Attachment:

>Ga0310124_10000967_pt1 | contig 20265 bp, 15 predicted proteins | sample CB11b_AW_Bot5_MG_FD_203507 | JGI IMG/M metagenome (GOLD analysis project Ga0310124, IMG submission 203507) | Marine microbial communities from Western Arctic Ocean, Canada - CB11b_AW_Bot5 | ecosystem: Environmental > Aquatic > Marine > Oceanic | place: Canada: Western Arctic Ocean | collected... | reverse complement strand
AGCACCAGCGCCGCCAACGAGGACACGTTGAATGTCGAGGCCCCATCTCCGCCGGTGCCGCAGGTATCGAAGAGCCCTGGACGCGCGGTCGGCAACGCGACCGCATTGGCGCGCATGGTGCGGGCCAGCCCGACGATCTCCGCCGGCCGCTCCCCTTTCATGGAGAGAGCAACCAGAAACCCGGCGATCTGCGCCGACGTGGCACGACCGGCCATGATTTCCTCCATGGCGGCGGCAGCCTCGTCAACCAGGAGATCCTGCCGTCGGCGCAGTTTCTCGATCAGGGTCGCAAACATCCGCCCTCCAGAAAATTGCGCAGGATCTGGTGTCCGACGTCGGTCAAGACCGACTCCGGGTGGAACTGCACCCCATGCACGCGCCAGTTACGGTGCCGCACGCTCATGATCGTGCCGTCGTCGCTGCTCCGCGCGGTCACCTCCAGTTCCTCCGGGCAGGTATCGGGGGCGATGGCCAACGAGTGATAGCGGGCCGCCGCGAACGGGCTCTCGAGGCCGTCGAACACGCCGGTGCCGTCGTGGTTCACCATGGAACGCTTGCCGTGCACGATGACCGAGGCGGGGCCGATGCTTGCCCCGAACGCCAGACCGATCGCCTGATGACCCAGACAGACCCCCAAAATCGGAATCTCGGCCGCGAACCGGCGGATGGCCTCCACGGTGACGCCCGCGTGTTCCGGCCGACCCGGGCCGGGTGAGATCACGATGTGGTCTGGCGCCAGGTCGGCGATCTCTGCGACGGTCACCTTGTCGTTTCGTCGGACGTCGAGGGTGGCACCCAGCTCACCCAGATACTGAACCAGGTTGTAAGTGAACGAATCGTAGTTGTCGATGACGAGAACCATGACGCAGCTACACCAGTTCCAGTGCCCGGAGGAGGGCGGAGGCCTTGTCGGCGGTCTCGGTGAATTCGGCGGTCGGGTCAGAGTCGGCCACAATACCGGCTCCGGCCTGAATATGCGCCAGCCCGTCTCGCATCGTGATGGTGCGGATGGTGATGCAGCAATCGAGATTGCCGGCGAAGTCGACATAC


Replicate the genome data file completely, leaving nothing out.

>Ga0310124_10000967_pt1 | contig 20265 bp, 15 predicted proteins | sample CB11b_AW_Bot5_MG_FD_203507 | JGI IMG/M metagenome (GOLD analysis project Ga0310124, IMG submission 203507) | Marine microbial communities from Western Arctic Ocean, Canada - CB11b_AW_Bot5 | ecosystem: Environmental > Aquatic > Marine > Oceanic | place: Canada: Western Arctic Ocean | collected... | reverse complement strand
AGCACCAGCGCCGCCAACGAGGACACGTTGAATGTCGAGGCCCCATCTCCGCCGGTGCCGCAGGTATCGAAGAGCCCTGGACGCGCGGTCGGCAACGCGACCGCATTGGCGCGCATGGTGCGGGCCAGCCCGACGATCTCCGCCGGCCGCTCCCCTTTCATGGAGAGAGCAACCAGAAACCCGGCGATCTGCGCCGACGTGGCACGACCGGCCATGATTTCCTCCATGGCGGCGGCAGCCTCGTCAACCAGGAGATCCTGCCGTCGGCGCAGTTTCTCGATCAGGGTCGCAAACATCCGCCCTCCAGAAAATTGCGCAGGATCTGGTGTCCGACGTCGGTCAAGACCGACTCCGGGTGGAACTGCACCCCATGCACGCGCCAGTTACGGTGCCGCACGCTCATGATCGTGCCGTCGTCGCTGCTCCGCGCGGTCACCTCCAGTTCCTCCGGGCAGGTATCGGGGGCGATGGCCAACGAGTGATAGCGGGCCGCCGCGAACGGGCTCTCGAGGCCGTCGAACACGCCGGTGCCGTCGTGGTTCACCATGGAACGCTTGCCGTGCACGATGACCGAGGCGGGGCCGATGCTTGCCCCGAACGCCAGACCGATCGCCTGATGACCCAGACAGACCCCCAAAATCGGAATCTCGGCCGCGAACCGGCGGATGGCCTCCACGGTGACGCCCGCGTGTTCCGGCCGACCCGGGCCGGGTGAGATCACGATGTGGTCTGGCGCCAGGTCGGCGATCTCTGCGACGGTCACCTTGTCGTTTCGTCGGACGTCGAGGGTGGCACCCAGCTCACCCAGATACTGAACCAGGTTGTAAGTGAACGAATCGTAGTTGTCGATGACGAGAACCATGACGCAGCTACACCAGTTCCAGTGCCCGGAGGAGGGCGGAGGCCTTGTCGGCGGTCTCGGTGAATTCGGCGGTCGGGTCAGAGTCGGCCACAATACCGGCTCCGGCCTGAATATGCGCCAGCCCGTCTCGCATCGTGATGGTGCGGATGGTGATGCAGCAATCGAGATTGCCGGCGAAGTCGACATAC